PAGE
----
Handing out awards for tabloid brilliance.

A summary of what's been in the tabloids.
March 21 2002 2:09 PM

Welcome to the "Tabbies"

Awards for the latest tabloid offerings.

Oh! Is it column-writing time? Then Keeping Tabs will have to try to regain her composure. She's still all choked up after reading a story (in this week's Enquirer) about how the Enquirer saved veteran subscriber Virginia Walker, a retired special-education teacher from Bulverde, Texas, from years of "itchy torment." Seems an article in their May 1, 2001, issue turned Virginia on to an "amazing new topical medication" for eczema called Protopic. Just a few doses of the stuff and the "constant itching, redness and crustiness" of Virginia's ears is all gone! (Um, thanks for sharing?) There's even an enlightening interview with Virginia's dermatologist, Dr. Byron Limmer. "Mrs. Walker came in and showed me the Enquirer article and I was happy to write her a prescription. I'm delighted it worked so well for her," he says. Now who says the Enquirer doesn't have any redeeming social value? That it's not on the cutting edge of science reporting? Of course, that same issue of the Enquirer also ran a story entitled "Researchers Say: There Really IS Life After Death" (something about a "scientific study"?), but who's counting? Not us.

Globe

In fact, we're feeling so generous toward the tabs that we're not even going to get too worked up over the fact that the Globe has elected to put the bafflingly uninteresting Maury Povich and Connie Chung on its cover yet again, featuring their umpteenth story claiming that Maury show hijinks have sent Connie over the edge. (Get up to speed here.) This time there's a murky rape accusation against a man who may or may not be a Maury staff member and a "furious" Connie who "feels that this rape scandal could threaten her credibility as a respected reporter." Hmmm. Could it be this story is always so intriguing to the Globe-sters because that's a sentiment they identify with? Can you say … projection?

Anyway, maybe it's that the Oscars are just around the corner, but KT was into the awards groove this week. And so, without further ado, herewith we present the first annual Tabbies™, our picks for the finest tabloid moments of the last two weeks.

In the first category … Most touching celebrity connection to the late Wall Street Journal reporter Danny Pearl: The Tabby goes to the Globe,which reports that Pearl and Friends star Lisa Kudrow were both students at Portola Junior High in the late '70s. According to her publicist, Kudrow was "devastated" by Pearl's ordeal. A pal tells the Globe all the gripping details. "Lisa was willing him to keep his spirit and survive," explains the pal. "She'd gaze at the TV screen with tears in her eyes and whisper, 'Hang in there, Danny. We're all pulling for you.' " Kudrow was also reportedly "all torn up" when she saw Pearl's widow on television. "She shook her head and said, 'He loves that lady, so you know she's something really special,' " says a pal.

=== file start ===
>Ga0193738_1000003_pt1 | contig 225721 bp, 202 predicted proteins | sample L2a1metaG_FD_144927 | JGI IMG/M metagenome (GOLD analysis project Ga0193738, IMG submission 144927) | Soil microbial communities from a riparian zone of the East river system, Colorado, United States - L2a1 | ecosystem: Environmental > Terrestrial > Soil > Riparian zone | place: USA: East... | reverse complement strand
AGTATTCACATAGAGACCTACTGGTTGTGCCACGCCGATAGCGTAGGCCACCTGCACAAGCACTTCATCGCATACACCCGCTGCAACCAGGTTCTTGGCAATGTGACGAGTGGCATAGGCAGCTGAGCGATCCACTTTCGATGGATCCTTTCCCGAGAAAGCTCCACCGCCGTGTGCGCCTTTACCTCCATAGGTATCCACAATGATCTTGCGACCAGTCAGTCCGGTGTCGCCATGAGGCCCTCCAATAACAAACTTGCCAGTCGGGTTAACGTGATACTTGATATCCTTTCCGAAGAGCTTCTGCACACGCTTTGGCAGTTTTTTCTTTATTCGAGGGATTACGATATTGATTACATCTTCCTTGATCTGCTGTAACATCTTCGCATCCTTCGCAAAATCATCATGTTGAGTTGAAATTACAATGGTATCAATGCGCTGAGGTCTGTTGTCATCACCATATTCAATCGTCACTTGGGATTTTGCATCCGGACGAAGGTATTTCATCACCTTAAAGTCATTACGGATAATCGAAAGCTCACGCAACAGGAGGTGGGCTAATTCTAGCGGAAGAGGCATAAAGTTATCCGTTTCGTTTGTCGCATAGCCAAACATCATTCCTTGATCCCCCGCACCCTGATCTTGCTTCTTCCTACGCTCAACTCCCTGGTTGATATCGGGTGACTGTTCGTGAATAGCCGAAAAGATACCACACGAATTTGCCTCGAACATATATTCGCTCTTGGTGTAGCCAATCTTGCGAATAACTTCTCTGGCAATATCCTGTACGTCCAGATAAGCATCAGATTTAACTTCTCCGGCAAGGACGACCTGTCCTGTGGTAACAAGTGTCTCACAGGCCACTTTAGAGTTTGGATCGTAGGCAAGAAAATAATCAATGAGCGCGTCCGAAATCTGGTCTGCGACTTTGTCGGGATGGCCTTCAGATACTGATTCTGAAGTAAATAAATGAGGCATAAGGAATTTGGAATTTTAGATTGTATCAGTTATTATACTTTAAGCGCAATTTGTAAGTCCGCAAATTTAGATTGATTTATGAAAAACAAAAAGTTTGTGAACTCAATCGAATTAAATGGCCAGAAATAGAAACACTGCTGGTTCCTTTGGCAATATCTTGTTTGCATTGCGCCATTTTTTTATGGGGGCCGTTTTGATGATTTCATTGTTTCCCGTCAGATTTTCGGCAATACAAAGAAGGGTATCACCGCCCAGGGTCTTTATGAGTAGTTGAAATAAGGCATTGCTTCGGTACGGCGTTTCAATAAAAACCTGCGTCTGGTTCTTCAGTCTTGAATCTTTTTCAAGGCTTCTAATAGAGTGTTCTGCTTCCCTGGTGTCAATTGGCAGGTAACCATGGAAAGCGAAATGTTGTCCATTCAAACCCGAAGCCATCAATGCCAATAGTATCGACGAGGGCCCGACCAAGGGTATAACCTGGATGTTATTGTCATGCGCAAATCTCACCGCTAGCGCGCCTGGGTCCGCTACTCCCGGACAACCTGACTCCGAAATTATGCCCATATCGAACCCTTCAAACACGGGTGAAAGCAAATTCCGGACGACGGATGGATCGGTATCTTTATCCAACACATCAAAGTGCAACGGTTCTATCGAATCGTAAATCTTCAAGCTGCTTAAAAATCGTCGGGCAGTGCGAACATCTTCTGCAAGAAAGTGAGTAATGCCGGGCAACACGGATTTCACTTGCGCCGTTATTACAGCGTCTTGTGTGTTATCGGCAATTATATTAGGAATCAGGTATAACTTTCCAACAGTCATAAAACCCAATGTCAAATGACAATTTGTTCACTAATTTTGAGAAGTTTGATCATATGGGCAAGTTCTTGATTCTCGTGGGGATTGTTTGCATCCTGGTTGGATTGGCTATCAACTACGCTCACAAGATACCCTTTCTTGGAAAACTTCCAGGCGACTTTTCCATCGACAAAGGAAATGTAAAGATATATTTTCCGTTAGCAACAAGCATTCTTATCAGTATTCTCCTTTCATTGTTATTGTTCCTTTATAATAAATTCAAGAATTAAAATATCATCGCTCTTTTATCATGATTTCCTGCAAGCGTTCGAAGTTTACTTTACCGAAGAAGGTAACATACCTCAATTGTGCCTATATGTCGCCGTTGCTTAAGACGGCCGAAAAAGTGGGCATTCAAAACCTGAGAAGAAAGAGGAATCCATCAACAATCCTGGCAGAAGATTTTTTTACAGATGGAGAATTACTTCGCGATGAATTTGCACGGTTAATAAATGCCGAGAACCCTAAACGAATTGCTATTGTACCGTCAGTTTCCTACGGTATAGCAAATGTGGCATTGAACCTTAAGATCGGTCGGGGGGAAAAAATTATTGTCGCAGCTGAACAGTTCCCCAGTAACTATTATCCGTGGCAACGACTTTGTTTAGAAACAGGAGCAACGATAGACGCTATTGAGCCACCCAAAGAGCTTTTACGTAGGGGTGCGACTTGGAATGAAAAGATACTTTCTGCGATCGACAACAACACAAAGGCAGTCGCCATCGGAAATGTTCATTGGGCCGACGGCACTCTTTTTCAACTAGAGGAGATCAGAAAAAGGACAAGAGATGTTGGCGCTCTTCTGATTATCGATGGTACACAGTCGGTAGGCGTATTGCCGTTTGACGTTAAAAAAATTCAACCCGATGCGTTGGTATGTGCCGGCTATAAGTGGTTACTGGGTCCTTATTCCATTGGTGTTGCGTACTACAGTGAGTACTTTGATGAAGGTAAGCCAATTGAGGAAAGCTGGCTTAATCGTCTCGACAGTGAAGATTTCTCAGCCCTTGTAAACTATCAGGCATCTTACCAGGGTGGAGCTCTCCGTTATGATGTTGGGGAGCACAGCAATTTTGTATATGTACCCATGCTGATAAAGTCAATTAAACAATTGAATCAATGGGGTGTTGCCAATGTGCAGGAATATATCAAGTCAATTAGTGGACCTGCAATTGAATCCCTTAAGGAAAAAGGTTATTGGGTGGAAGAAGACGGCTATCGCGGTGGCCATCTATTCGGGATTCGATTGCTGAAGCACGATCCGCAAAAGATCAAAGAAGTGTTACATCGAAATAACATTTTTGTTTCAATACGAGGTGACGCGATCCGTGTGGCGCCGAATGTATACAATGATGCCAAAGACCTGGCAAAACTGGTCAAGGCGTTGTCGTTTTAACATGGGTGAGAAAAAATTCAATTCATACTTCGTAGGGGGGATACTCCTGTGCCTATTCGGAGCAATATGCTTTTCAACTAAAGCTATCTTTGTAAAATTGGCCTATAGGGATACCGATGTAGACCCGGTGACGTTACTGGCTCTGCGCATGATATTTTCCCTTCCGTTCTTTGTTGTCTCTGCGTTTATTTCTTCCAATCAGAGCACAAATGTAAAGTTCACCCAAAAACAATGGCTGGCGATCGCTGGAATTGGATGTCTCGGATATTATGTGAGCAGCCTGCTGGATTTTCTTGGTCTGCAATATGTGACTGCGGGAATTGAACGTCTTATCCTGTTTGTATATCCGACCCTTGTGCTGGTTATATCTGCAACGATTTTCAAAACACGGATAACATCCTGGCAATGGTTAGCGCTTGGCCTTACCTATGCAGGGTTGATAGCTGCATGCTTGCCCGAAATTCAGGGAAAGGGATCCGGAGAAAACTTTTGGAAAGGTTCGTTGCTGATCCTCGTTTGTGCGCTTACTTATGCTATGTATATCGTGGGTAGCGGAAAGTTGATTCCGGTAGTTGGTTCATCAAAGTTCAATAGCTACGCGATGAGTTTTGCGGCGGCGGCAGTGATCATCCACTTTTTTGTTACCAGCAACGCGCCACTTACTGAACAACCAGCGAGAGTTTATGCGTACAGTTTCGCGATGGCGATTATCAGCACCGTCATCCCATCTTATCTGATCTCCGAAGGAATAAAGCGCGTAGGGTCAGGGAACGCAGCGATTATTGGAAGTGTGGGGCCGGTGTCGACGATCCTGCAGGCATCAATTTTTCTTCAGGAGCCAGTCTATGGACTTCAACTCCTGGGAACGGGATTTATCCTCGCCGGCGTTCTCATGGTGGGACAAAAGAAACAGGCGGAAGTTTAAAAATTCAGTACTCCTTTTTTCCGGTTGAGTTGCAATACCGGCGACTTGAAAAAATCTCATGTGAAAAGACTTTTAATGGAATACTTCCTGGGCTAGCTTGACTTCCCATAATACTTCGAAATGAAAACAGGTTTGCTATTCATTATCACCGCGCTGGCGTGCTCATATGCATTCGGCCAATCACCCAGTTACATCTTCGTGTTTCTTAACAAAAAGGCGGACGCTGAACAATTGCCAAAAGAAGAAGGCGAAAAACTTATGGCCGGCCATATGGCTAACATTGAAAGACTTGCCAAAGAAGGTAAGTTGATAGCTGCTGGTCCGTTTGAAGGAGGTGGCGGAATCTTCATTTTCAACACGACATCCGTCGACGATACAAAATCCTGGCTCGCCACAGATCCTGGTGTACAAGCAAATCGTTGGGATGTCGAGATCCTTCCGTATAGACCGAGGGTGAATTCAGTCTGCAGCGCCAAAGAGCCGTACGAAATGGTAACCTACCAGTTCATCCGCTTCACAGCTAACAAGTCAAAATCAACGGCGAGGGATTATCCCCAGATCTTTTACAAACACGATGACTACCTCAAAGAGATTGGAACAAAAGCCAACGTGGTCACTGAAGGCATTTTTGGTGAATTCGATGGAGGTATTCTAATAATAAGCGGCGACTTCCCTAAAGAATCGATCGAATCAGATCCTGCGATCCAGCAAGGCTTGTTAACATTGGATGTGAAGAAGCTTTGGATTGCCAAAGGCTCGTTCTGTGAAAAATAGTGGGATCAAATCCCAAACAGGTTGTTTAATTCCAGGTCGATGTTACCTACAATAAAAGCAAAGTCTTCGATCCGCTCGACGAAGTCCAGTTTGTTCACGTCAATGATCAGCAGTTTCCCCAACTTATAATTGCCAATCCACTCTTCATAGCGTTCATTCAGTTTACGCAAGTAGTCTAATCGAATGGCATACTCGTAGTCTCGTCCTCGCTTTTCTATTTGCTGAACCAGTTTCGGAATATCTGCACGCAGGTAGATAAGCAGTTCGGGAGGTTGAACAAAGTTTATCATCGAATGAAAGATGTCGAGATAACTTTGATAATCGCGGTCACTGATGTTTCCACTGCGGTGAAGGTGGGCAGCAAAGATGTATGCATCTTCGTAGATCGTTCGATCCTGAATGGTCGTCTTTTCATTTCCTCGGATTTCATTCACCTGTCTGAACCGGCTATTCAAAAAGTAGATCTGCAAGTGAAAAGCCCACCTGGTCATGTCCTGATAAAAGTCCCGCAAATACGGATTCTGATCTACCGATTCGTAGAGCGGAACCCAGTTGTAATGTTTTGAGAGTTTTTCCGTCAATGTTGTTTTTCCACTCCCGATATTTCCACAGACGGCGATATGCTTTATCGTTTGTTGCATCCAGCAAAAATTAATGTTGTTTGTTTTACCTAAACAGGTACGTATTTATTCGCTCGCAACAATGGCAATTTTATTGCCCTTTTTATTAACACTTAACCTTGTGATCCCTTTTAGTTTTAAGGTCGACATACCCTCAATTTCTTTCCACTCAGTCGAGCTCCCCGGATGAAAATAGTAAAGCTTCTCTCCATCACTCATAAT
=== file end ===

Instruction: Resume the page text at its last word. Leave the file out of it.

Worst reason for Prince William to want to drop out of college: The Star is reporting that the young royal finds the University of St. Andrews "tough, dull and boring." Fair enough. But the story also contends that he is seriously thinking of leaving because he "hates the school's cafeteria fare." "He's taken to eating in hamburger joints and having Chinese food delivered to his dorm," says a source. "He's into 'comfort food.' " Just for the record, if missing comfort food is reason to drop out of college, KT fears for about 90 percent of the college population. The Star also scores a bonus technical-merit award here for the compelling photo of Margaret Harris, "a staffer at Burns' sweets shop who often waits on the prince," posed counterside in front of an enormous jug of sherbet lemons. "He really seems to enjoy candy and chocolate," notes Harris.